China: U.S. resembles "Don Quixote" in seeing other powers as threats

GENEVA (Reuters) - China told the world’s main disarmament forum on Wednesday that U.S. foreign policy was destabilizing, baffling and redolent of Don Quixote, the Spanish fictional hero whose misplaced determination leads him on a series of doomed endeavors.

Slideshow ( 2 images )

“The Cold War mentality has come back to drive the security strategy and policy of a major power,” China’s disarmament ambassador Li Song told the Conference on Disarmament, a long-stalemated arena for arms talks at the United Nations in Geneva.

“In particular the U.S. keeps saying other countries make it feel unsafe – this is truly baffling,” he said.

Li was responding to U.S. calls for other nuclear powers to accept shared standards on nuclear weapons transparency, which he said represented an attempt by Washington to bully weaker powers into accepting a U.S.-designed set of rules.

The idea of demanding such shared standards made a mockery of the situation the world was facing, Li said, with an international security environment characterized by a pervasive sense of insecurity, in which “unilateral and bullying practices” were the new forms of hegemony.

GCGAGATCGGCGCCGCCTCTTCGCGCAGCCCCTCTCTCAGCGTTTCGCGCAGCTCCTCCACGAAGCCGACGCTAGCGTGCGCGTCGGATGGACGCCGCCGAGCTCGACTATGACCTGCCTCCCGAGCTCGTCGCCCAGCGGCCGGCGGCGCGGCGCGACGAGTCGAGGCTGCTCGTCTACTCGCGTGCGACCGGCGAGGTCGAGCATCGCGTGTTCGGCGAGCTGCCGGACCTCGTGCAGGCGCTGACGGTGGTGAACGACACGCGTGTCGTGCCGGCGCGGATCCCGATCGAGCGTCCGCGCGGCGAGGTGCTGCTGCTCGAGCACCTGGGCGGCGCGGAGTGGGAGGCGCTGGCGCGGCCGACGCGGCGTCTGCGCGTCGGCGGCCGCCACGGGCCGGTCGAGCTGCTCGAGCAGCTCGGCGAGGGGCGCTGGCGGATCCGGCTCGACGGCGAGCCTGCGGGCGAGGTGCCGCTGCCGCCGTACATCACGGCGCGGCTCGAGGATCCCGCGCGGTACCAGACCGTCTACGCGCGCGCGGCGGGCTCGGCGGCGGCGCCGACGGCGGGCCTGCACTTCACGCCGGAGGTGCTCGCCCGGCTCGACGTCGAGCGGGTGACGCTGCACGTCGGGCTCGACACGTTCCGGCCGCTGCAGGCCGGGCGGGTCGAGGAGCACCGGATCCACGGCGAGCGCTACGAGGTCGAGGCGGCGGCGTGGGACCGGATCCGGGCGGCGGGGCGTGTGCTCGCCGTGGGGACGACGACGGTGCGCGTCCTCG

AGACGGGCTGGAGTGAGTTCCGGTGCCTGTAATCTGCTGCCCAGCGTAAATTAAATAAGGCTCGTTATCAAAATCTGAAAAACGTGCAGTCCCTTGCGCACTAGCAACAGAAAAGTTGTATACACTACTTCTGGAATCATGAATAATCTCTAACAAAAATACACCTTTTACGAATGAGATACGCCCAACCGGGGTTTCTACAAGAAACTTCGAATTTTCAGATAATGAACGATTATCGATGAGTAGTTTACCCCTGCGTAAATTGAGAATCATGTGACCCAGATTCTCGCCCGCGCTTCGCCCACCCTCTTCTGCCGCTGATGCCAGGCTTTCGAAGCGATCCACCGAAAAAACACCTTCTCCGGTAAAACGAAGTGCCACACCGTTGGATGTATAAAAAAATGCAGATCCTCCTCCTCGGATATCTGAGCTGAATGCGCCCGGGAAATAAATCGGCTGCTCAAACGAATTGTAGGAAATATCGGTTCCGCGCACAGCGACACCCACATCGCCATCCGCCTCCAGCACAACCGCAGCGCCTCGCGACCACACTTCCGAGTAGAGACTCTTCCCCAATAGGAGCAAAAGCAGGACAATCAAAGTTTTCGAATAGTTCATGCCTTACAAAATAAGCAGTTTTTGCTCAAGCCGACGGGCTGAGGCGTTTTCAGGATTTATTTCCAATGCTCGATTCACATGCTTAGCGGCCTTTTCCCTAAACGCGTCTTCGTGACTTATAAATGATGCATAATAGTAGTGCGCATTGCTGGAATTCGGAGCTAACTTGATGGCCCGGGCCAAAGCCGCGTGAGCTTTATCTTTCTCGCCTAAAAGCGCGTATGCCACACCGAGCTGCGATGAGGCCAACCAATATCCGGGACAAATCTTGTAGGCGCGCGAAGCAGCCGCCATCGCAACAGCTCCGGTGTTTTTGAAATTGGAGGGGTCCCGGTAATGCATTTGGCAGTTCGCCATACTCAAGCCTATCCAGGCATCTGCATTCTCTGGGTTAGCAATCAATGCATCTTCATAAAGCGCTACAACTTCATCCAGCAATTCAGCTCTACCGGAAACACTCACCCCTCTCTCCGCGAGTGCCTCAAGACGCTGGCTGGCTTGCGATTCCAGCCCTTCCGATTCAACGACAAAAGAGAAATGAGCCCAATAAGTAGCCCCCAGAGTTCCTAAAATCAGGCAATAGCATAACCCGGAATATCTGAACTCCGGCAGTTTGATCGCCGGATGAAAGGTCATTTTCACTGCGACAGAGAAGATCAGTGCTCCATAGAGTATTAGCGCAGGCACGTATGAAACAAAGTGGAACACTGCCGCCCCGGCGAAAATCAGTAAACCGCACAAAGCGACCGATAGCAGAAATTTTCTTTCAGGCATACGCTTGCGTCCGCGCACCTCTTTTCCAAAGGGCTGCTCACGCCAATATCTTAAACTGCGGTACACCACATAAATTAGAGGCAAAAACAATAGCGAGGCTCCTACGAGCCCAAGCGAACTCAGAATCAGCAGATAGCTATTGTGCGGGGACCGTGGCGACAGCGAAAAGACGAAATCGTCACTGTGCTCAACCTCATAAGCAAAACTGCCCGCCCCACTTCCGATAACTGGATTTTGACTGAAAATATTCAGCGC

“We cannot but help be reminded by Don Quixote, depicted in Cervante’s writing, who was all geared up and belligerently ready to tilt at windmills,” Li said, referring to Spain’s most famous work of literature, a 17th century work by Miguel de Cervantes.

“Don Quixote” is the story of an errant, daydreaming knight and his faithful servant Sancho Panza. The hero attacks windmills, believing them to be giants, making his name a byword for attacking imaginary enemies.

“National security policy informed by such a mindset is itself a potential threat to international peace and security,” Li said.

Other issues in the growing number of flashpoints in the U.S.-China relationship include tensions over navigation in the South China, a trade war, U.S. sanctions and Taiwan.

A senior U.N. disarmament expert said on Tuesday that the risk of nuclear weapons being used was now at its highest since World War Two, an urgent issue the world should take more seriously.

Li said the United States pursued its security interests at the cost of international rules, made a habit of sabotaging and tearing up deals, while expanding its own offensive and defensive capabilities, “adding to tensions, stoking (an) arms race and eroding strategic stability.”

By choosing to see countries as rivals, Li said, the United States was likely to turn them into enemies, even though they had no such intention.

Reporting by Tom Miles, Editing by William Maclean